Burger King franchise owner with over 1,000 stores may apply for small business loan

One of the largest restaurant franchisees in the U.S. has suggested that it may apply for a government-backed loan established in the $2.2 trillion stimulus package to help small businesses weather the coronavirus pandemic.

Carrols Restaurant Group, which owns 1,036 Burger King restaurants in 23 states, making it the largest Burger King franchisee in the nation, said in a late Friday filing with the Securities and Exchange Commission that it had amended a credit agreement with Wells Fargo “to incur and, if necessary, repay indebtedness incurred pursuant to the Paycheck Protection Program under the Coronavirus Aid, Relief and Economic Security Act.”

The company, which also owns 65 Popeyes restaurants throughout seven states, has an existing $145 million credit line with Wells Fargo.

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Carrols did not respond to a request for comment.

When Congress created the $349 billion Paycheck Protection Program, which ran out of money last week, it directed the loans at companies with fewer than 500 employees. But restaurants and hotels were granted some flexibility in the legislation — so long as they employed no more than 500 workers at any single location, they could apply for the aid.

The money can be used for payroll and other expenses, like insurance premiums, mortgages, rent or utilities through June 30. The loans, which are guaranteed by the federal government, will be fully forgiven if 75 percent of the money goes toward keeping workers employed and maintaining salary levels.

READ MORE: Small business loan program runs out of money, no longer accepting applications

Growing evidence that large companies have managed to secure the coveted loans has prompted a wave of backlash against the program, which has been plagued by reports of operational issues since it launched on April 3.

Amanda Fischer, policy director at the Washington Center for Equitable Growth, said the Small Business Administration’s definition of what constitutes a small business has made funding constraints more pressing. For instance, she said, fast-food chains could benefit from the aid program versus “mom-and-pop” restaurants — even though the chains often have deep-pocketed and “highly creditworthy private equity owners.”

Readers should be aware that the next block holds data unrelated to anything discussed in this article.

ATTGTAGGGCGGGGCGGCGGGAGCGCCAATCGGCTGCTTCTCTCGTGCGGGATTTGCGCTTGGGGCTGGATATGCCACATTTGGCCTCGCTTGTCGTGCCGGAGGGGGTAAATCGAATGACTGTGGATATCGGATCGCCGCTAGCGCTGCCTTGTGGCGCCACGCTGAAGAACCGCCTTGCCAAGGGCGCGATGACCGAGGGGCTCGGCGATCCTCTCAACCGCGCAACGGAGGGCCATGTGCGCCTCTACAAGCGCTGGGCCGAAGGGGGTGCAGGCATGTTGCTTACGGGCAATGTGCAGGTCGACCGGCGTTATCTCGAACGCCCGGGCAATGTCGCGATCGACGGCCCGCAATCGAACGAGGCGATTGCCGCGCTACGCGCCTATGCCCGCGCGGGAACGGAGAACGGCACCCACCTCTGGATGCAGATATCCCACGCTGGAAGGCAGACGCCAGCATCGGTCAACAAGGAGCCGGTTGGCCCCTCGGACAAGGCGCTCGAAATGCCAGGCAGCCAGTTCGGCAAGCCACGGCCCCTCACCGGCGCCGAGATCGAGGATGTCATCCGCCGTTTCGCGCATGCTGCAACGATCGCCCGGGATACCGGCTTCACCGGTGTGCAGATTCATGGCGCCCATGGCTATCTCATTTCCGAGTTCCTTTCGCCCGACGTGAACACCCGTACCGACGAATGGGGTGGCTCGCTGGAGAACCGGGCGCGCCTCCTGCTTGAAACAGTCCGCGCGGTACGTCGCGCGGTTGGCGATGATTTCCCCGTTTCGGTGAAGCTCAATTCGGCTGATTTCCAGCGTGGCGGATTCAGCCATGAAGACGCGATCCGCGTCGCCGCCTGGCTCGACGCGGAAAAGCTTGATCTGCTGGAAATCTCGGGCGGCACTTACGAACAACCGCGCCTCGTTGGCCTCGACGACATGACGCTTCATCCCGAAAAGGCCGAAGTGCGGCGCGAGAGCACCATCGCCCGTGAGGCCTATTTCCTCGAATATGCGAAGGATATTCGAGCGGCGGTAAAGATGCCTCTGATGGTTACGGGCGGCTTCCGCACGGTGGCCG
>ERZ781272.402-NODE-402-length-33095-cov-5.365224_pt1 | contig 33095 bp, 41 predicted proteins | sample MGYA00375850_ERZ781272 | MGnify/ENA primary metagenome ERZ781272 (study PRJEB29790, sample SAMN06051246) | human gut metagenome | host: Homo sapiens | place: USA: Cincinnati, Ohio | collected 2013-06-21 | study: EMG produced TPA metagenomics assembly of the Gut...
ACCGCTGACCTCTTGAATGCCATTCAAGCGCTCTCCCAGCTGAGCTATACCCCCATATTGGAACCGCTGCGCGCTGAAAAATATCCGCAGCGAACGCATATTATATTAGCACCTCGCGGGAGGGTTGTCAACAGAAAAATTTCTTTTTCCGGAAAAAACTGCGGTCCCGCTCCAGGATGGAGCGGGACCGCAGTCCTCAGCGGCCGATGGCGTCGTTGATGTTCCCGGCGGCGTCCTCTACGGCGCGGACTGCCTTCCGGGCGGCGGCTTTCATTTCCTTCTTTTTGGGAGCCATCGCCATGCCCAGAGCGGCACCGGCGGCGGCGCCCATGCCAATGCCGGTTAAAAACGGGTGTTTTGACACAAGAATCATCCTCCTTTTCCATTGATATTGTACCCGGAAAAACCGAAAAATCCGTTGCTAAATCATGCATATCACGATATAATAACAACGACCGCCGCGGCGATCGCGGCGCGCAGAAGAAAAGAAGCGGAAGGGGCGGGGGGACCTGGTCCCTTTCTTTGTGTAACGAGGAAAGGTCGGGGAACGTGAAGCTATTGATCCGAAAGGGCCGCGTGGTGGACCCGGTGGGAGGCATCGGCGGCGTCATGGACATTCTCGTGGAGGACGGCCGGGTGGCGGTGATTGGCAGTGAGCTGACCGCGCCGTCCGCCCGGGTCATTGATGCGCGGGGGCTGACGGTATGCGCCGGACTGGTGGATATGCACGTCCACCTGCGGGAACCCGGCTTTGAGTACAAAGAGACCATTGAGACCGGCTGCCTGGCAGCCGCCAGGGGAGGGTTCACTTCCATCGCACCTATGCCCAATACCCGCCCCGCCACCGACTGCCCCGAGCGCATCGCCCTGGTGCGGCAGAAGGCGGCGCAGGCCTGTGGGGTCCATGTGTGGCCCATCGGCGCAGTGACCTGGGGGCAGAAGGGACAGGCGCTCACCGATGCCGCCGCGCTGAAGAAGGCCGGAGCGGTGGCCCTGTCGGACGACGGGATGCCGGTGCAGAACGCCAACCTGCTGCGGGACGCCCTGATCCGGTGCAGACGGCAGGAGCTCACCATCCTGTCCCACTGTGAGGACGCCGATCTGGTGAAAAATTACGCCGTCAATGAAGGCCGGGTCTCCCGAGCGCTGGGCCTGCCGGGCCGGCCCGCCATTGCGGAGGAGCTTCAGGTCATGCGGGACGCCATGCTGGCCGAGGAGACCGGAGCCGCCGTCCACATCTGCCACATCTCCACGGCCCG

"If policymakers’ responses to the coronavirus recession reinforce rather than mitigate the trend toward the increasing concentration among large firms and declining small business dynamism, then our country will emerge more fragile, more concentrated and less equitable than it was before," she wrote Tuesday.

According to SBA data, the agency and banks approved 4,412 loans worth $5 million or more. The total amount of loans approved for at least $5 million totaled $30.9 billion — or about 9 percent of all those approved.

Evolving aid package offers $450 billion for small businesses, hospitals

Shake Shack said Monday it will return the $10 million loan it received, making it the first major firm to give back the money intended to protect small businesses. The burger chain runs close to 189 restaurants in the U.S., with about 45 employees in each location. In 2019, it reported revenue of roughly $600 million.

Since the program’s funds evaporated last Thursday, the slew of small businesses that did not manage to secure aid have been beset by uncertainty. Nearly one in four small businesses has shut down temporarily in response to the crisis, while another 40 percent expect to do so within two weeks, according to a survey published by the MetLife & U.S. Chamber of Commerce Small Business Index.

Democrats and the Trump administration appeared close to a deal to replenish the program with $310 billion on Monday.

Asked Sunday whether large, publicly traded companies should be eligible for PPP cash, President Trump said: “I don’t know much about any of those companies. But a lot of times they’re owned by franchisees, where they own one or two places. So a lot of that would depend on what the formula is.”